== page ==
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The Evening World Aug 19, 1903

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// t c^
THE EVENING WORLD
y
Vol. Ill, No. 92
ROSSLAND, B. C.  WEDNESDAY, AUGUST 19, 1903
Price Flve.Cents
SCHOOL SHOES
Your boy or girl will need new School
Shoes, Don't forget that the best Hues
in the city are kept by McNeill. Satisfaction guaranteed.
^W.F.McNEILJj=Monable Footwear
carry a
line  of
f IAAiaAiaiaMlilaasiaaAiailiAAMiMiiftilAi  * m*SLAmmmmmmm.mmmmmmmmmmAtLmmm.mmm.mm*mAAmm .m.
For Lunches and Picnics
Libby, MoNeill & Libby's and Armour's
CANNED MEATS
Try MELROSE PATE.
SINKS AN
IRONCLAD
An Empress in Collision Off
Hongkong.
GUNBOATHUANGTAIGQESDOWN
Captain and Many of the Crew Are
Drowned—How the Disaster
Occurred.
Urn
O. M. FOX & CO., gSs
COLUMBIA AVENUE ~ "
JUJU1UJ
I
Wsiii.jmmiu..i.i.i.i.ug
Viffififnlfllffffffi^ilvlffV 99
TELEPHONE 65
PRESERVATION of the TEETH "
Ir an important matter. There are hundreds of Tooth
l'owders, Washes, Etc., but the production of an
article that is harmless, effective, antiseptic and
pleasant ie really the work   of  a   chemical   expert.
Creme Dentifrice Tooth Paste IW^t-W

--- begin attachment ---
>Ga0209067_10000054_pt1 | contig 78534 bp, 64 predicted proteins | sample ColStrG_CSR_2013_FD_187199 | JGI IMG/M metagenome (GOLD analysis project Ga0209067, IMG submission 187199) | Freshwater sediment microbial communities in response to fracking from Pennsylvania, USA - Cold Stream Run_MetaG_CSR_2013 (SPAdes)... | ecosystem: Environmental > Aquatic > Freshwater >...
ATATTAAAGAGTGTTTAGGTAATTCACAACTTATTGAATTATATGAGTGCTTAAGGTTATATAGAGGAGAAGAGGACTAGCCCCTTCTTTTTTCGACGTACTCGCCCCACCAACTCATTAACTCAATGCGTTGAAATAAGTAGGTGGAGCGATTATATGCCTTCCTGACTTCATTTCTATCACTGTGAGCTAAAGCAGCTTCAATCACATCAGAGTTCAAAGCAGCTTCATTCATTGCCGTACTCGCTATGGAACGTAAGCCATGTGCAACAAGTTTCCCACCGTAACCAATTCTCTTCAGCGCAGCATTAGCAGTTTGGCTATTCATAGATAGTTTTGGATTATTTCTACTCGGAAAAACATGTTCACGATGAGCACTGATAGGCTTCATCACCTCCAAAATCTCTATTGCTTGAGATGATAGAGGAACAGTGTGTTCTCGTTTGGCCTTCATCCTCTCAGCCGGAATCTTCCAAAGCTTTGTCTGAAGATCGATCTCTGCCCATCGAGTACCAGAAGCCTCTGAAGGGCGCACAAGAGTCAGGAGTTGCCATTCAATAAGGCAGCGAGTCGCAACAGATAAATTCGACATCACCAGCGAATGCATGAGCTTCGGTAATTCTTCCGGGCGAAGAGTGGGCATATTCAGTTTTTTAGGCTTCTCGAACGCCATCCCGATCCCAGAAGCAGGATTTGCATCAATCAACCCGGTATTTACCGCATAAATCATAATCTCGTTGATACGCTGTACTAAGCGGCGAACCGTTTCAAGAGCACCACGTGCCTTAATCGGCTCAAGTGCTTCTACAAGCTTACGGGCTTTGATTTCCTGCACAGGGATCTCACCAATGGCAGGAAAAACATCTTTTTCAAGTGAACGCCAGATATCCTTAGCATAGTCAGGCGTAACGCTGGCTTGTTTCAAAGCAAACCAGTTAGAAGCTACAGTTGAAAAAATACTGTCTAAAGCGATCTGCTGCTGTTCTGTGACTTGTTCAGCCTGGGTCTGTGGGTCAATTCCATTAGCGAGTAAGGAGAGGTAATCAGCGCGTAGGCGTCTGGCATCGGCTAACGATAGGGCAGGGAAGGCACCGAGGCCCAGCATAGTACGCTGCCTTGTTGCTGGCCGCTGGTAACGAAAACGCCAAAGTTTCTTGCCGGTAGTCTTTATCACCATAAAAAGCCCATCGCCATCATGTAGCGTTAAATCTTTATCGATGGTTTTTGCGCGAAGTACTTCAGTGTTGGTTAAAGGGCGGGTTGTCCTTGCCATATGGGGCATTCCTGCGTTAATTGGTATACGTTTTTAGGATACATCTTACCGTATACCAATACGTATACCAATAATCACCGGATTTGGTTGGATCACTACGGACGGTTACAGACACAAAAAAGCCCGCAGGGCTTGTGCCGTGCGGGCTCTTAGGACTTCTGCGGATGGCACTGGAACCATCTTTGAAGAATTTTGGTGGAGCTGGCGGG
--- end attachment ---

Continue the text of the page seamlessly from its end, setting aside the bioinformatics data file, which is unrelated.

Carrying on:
PRICE  26 CENTS EACH We have it in tubes
Morrow's Drug Store
•«x»»«ss»»»r ***********
P. BURNS & CO.
WHOLESALE   MARKET8
Rossland, Nelson, Trail,Sandon,Revelstoke,Green-
wood, Grand Forks and Vancouver.
RETAIL  MARKETS-Rossland, Trail, Nelson," Ymir, Kasio
Sandon, New Denver, Silverton, Cascade City, Grand Forks,
Greenwood, Phoenix, Midway, Camp   McKinney,
Revelstoke, Ferguson and Vancouver.
Fish,  tame and  Poultry ln Season, Sausages oi All Kindt.
WM. DONALD, Manager Roaaland Branch
tat
Have you LJCE
.. on your
Pour/i'K y ?
-If so use-
A TURN IN THE COUNCIL
Mayor Dean Left in the Cold by
the Aldermen.
M'KITCHAN STANDS BY RATEPAYERS
Rex Lice Killer $
*m
Hi      	
Ml
-For sale by-
The Brackman-Ker MillingCompany f
WOOD
ALL  KINDS   OF   DRY
W. F. LINGLE
Office opposite Gieat
Northern  ticket ct-Xttt
next to Bed BUr
S55 eiqar Stores
Are where you oan get the best the market af-
« fords in CIGARS, TOBACCOS,   PIPES,  ETC.
H   CROW & MORRIS.     -:-     PROPRIETORS
Vancouver, Aug. 19.—The ser-
vicability of the Empresses as
auxiliary cruisers in time of war,
far which they are designed, has
been demonstrated in practical
fashion by a regrettable accident,
word being received yesterday
evening that the R. M. S. Empress
of India had been in collision with
the Chines warship Huang Tai, a
gunboat of the second clasB, famous
as a participant in the memorable
Yalu River battle, with disastrous